Finally, Kimra Schipporeit from the University of Nebraska addressed the need for all of these skills to be developed for the future. With MOOCs, competency-based credit, growing costs, and calls for accountability, the registrar of the future must be able to operate in a collaborative environment. The assimilation of new techniques and technologies must be more rapidly implemented. Active leadership must be leveraged to gain institutional buy-in for initiatives that will ultimately improve work flow and student outcomes. The first Registrar 201 workshop thus ended on a successful and insightful note. Looking towards the future, the attendees will be better prepared, and have the network available to better overcome future challenges. IPEDS: The Public Face of the Institution; and Benchmarking
Over the weekend, AIR and AACRAO presented a preconference workshop on IPEDS
, emphasizing that the data submitted by our institutions have become, increasingly, their public faces.
As presenters Mr. J. Keith Brown Senior AIR Fellow, Cary, NC; and Dr. Mary Ann Coughlin, Assistant Vice-President for Academic Affairs, Springfield College, Springfield, MA, explained, some 7,500 institutions are in IPEDS. Not only is the submission of this information a federal requirement of institutions with Title IV funding; but because the information is used in so many new ways, 200 of those IPEDS institutions submit their information even though they do not receive Title IV funding.
IPEDS data relates various messages about the institutions and shows up in many places”such as:
• Search engines.
• US News and World Report.
• Performance funding and accountability systems.
• College Navigator, used by students and parents to find institutions to apply to
• The Education Trust.
• The American Association of University Professors.
• College Scorecard, a program recently announced by the President.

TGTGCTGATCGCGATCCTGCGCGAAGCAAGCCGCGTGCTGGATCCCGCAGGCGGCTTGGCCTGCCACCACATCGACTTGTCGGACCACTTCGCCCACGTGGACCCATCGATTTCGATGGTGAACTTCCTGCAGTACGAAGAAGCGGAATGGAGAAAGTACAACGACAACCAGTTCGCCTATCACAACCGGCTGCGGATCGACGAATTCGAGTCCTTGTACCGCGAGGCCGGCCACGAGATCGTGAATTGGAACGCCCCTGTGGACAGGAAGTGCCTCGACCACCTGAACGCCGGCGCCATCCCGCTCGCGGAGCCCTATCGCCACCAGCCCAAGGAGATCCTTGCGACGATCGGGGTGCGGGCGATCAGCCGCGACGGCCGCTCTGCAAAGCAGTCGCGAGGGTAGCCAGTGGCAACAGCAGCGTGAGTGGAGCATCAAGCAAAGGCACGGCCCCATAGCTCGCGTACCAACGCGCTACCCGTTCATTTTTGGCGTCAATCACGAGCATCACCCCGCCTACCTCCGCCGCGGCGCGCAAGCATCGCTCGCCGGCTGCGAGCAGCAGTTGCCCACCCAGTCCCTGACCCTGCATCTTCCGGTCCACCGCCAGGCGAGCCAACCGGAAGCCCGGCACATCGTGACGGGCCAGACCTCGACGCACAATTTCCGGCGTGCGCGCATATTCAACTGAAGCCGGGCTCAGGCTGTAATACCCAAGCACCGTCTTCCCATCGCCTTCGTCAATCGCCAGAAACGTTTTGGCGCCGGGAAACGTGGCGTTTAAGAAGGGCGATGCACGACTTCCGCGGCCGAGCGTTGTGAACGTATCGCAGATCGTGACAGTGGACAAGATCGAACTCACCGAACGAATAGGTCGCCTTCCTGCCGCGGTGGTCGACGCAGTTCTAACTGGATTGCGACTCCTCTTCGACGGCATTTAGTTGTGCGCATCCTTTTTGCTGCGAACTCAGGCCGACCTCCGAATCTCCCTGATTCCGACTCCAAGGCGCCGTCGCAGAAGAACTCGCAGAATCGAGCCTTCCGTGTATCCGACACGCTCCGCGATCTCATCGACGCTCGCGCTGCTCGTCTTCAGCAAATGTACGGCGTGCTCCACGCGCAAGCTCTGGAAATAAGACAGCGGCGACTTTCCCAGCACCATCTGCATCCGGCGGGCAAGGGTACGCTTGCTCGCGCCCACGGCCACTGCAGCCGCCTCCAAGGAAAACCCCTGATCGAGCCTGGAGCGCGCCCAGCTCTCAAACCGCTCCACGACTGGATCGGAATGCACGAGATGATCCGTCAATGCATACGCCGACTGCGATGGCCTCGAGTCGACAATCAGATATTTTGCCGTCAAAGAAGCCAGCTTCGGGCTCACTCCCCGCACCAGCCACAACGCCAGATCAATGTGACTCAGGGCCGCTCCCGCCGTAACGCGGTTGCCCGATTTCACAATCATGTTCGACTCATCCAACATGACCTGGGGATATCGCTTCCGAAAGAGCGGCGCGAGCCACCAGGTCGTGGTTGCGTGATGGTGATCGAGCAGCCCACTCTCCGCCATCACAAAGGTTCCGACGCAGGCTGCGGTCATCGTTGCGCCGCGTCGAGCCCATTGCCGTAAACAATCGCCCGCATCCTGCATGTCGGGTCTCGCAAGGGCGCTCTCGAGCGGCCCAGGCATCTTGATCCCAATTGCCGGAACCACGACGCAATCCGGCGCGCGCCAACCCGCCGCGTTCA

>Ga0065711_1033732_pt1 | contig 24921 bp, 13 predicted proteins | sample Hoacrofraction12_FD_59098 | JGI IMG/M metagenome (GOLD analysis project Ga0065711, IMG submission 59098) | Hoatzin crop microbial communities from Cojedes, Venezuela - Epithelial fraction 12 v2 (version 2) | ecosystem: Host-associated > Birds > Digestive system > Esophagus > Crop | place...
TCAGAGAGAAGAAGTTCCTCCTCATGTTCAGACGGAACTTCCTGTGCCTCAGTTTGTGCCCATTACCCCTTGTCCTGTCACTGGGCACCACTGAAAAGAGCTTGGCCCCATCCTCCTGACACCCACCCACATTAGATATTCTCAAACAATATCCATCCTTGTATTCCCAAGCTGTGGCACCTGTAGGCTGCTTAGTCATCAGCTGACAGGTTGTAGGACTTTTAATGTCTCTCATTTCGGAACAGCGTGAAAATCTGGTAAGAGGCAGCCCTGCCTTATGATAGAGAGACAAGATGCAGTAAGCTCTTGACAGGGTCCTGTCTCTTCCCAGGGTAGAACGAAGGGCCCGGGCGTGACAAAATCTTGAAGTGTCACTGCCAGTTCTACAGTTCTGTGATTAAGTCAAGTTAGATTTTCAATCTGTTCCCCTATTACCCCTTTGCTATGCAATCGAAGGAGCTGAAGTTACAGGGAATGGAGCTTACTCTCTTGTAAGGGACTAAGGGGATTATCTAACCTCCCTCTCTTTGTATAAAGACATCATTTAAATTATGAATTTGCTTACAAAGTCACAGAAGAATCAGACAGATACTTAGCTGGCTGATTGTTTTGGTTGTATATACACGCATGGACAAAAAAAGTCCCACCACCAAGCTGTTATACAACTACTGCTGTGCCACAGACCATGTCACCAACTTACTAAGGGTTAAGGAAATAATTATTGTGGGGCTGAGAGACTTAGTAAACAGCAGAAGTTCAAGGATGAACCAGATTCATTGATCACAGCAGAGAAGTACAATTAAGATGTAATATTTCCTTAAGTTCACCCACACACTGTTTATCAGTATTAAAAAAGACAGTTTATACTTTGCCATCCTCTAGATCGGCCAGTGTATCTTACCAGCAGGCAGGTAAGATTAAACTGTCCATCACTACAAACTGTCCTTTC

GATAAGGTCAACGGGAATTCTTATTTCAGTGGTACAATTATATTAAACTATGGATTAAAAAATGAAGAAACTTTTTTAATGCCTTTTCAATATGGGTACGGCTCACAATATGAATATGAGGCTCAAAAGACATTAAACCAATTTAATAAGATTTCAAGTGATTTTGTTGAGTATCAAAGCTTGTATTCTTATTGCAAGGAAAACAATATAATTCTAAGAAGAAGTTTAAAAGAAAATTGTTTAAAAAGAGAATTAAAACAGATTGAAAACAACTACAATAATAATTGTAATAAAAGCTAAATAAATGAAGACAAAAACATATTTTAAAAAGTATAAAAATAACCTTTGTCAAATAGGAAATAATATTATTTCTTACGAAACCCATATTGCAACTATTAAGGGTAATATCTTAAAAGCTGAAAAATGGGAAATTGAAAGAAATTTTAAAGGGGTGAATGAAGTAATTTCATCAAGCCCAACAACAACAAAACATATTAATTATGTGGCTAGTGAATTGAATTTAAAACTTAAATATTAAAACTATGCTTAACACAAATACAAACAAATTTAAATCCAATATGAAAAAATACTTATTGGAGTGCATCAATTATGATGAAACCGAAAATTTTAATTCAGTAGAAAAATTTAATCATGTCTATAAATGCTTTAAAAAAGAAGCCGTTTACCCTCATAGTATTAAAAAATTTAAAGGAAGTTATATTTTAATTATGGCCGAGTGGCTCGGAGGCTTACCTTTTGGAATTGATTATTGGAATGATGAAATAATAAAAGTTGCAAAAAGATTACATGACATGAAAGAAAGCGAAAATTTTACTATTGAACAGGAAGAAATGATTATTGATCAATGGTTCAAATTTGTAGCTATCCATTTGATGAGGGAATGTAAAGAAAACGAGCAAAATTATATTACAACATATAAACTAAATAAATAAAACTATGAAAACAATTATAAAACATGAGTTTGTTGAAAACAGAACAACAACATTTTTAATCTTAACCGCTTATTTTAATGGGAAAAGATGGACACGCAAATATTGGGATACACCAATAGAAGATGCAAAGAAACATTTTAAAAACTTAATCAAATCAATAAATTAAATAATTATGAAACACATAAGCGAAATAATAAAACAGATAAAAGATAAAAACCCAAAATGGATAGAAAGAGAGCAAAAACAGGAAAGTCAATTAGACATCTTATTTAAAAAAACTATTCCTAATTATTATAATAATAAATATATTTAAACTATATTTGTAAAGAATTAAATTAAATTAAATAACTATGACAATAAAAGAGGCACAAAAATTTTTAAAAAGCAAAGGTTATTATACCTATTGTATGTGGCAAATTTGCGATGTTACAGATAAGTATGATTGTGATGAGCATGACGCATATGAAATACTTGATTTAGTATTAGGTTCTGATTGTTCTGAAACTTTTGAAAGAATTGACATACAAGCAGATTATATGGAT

• The Delta Cost Project, covering trends in college spending.
• FAFSA reports.
Several new IPEDS projects include:
• The IPEDS trend generator, which aggregates data at the state level
• The College Affordability and Transparency Center
where there is a net price calculator.
• College Results Online, which used to be a Pew and Education Trust site using IPEDS data.
Soon IPEDS will also collect employment data.
The IPEDS universe is composed of 10 surveys run during collection periods in the fall, winter, and spring. Different groups get different surveys, depending upon keyholders’ (institutional respondents’) responses to initial screening questions. Once IPEDS is reported and published, it is publicly available, so it is critical to understand your data. Given the expansion of public access to IPEDS, the data has gotten better over the past 10 or so years.
The full-day session also gave participants an opportunity to explore online the IPEDS system and to create their own groups and practice making comparisons among the different variables they are tracking. They were able to view and understand some of the many places and projects where their IPEDS information represents, and describes, their institutions to the public.
By: AACRAO Connect